Price adjustment clauses are common in construction contracts. Unit-priced contracts are frequently adjustable based on the actual quantity of work performed. Even fixed-price contracts may allocate the risk of certain latent conditions or other contingencies. All these contracts usually include a separate clause pertaining to changed or extra work.
Is the contractor required to invoke the change order process in order to obtain a price adjustment? As a general rule, the answer should be no. The occurrence of contingencies expressly addressed and allocated in the contract should not be considered “changed” work. Price adjustment clauses are typically narrow in scope and should be applied accordingly.
A subcontract for subsurface structural supports called for additional hourly compensation when the sub was “drilling in obstructions.” Did this apply to a multi-day effort to free a stuck drill? The Vermont Supreme Court answered in the negative. Any increased compensation should have been sought through the change order process, a step the subcontractor failed to take.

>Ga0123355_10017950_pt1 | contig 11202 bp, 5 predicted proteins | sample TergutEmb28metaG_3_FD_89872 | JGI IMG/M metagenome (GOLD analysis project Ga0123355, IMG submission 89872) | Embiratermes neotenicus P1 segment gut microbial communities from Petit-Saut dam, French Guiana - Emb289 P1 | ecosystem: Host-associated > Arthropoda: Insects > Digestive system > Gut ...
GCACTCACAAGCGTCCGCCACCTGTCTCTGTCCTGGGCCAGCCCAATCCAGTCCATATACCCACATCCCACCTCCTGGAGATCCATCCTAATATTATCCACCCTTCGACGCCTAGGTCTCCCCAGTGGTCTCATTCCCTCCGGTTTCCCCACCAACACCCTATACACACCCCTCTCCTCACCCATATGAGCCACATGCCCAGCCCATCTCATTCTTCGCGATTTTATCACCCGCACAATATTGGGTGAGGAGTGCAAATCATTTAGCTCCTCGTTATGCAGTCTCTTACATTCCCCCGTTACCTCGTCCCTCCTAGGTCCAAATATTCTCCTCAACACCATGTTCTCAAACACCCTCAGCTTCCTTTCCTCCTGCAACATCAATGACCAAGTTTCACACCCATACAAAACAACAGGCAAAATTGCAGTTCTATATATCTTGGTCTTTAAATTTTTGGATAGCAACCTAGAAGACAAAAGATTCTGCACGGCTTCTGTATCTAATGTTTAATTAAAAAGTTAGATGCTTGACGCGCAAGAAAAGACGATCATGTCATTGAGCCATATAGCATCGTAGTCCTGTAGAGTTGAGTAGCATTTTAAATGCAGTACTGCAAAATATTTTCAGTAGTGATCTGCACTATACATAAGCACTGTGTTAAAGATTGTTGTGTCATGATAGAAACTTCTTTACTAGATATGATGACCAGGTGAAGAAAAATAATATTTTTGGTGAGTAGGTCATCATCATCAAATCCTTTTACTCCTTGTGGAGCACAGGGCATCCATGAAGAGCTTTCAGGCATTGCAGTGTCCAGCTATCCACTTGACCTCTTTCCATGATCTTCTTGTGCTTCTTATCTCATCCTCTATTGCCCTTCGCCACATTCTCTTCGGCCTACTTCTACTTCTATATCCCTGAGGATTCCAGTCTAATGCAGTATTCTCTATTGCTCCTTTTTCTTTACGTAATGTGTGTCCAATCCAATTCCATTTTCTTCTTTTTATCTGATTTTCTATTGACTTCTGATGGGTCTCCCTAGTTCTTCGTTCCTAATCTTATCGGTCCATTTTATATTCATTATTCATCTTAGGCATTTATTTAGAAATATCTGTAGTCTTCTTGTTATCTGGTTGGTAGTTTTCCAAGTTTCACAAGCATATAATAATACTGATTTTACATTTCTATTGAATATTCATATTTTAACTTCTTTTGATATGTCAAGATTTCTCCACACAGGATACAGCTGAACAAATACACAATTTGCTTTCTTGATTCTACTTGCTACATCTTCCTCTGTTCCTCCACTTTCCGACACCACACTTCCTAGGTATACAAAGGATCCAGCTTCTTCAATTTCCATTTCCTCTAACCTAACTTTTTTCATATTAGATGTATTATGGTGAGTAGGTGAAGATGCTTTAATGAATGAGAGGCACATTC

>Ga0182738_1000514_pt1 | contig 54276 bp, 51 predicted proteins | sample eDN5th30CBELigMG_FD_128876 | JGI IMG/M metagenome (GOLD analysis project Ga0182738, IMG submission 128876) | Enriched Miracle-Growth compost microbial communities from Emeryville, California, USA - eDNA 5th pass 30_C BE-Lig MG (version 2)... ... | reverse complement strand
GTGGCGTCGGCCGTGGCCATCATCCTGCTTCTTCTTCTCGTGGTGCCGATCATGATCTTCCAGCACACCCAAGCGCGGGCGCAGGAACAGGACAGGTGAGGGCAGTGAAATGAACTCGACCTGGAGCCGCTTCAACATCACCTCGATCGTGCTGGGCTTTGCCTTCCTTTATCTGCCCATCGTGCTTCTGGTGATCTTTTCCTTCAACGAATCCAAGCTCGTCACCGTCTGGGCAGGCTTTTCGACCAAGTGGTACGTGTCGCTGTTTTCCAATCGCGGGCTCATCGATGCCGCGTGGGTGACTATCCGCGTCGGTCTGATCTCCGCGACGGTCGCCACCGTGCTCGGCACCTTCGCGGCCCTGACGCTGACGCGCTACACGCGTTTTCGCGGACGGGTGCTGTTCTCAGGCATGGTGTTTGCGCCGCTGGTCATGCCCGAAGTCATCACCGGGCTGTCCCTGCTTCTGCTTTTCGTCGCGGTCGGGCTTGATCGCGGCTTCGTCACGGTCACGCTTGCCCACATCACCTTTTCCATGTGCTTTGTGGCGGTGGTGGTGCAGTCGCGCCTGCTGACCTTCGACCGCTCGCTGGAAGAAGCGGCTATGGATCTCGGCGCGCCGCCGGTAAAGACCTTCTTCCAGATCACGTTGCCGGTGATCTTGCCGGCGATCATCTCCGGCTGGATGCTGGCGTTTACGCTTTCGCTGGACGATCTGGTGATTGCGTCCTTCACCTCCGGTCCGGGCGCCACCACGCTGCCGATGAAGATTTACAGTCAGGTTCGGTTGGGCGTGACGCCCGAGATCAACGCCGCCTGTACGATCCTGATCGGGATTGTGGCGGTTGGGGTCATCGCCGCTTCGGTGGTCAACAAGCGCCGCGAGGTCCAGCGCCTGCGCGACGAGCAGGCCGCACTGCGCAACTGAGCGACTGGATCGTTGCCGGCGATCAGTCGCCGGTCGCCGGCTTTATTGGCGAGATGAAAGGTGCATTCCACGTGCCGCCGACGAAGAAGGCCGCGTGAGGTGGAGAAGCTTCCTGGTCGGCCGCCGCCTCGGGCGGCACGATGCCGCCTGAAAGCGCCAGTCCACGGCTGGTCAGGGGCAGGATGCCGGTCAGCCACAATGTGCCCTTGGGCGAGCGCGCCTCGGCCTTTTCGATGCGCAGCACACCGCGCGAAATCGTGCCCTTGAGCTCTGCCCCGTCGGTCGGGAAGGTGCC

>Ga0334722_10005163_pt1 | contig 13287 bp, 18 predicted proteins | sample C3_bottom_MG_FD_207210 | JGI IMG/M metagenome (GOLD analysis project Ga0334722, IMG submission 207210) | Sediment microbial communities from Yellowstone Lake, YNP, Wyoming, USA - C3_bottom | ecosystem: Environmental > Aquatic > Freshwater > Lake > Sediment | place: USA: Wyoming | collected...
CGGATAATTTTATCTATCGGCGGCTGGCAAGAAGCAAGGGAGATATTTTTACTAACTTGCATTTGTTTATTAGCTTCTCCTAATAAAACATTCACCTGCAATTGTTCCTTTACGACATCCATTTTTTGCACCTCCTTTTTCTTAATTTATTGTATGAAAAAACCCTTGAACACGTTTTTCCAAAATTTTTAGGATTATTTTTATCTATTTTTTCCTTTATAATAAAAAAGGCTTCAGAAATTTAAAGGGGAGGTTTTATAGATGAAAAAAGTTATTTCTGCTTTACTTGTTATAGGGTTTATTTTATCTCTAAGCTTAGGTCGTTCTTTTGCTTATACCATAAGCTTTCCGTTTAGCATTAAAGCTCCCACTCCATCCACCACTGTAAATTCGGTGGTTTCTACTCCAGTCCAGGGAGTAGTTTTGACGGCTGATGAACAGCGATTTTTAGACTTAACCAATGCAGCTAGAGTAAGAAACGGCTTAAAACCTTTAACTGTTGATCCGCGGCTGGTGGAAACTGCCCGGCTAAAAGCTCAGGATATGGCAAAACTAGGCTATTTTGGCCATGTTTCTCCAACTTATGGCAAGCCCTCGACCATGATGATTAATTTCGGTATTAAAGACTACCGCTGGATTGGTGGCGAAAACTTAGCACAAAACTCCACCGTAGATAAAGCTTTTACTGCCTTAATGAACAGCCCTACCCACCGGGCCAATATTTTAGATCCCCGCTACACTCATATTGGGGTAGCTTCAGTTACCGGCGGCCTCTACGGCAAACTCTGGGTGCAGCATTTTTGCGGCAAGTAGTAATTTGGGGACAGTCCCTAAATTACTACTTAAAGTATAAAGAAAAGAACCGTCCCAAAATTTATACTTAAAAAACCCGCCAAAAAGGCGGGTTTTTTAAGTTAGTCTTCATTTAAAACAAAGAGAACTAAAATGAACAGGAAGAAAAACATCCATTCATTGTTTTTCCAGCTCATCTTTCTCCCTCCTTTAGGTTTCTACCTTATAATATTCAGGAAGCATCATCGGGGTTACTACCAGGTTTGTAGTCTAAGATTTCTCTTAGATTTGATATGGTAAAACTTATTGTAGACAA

The other case in this issue involved a project manager’s authority to sign a claim release form on behalf of a corporate contractor. The project manager was found to have both actual and apparent authority to do so. The corporation was bound by the release.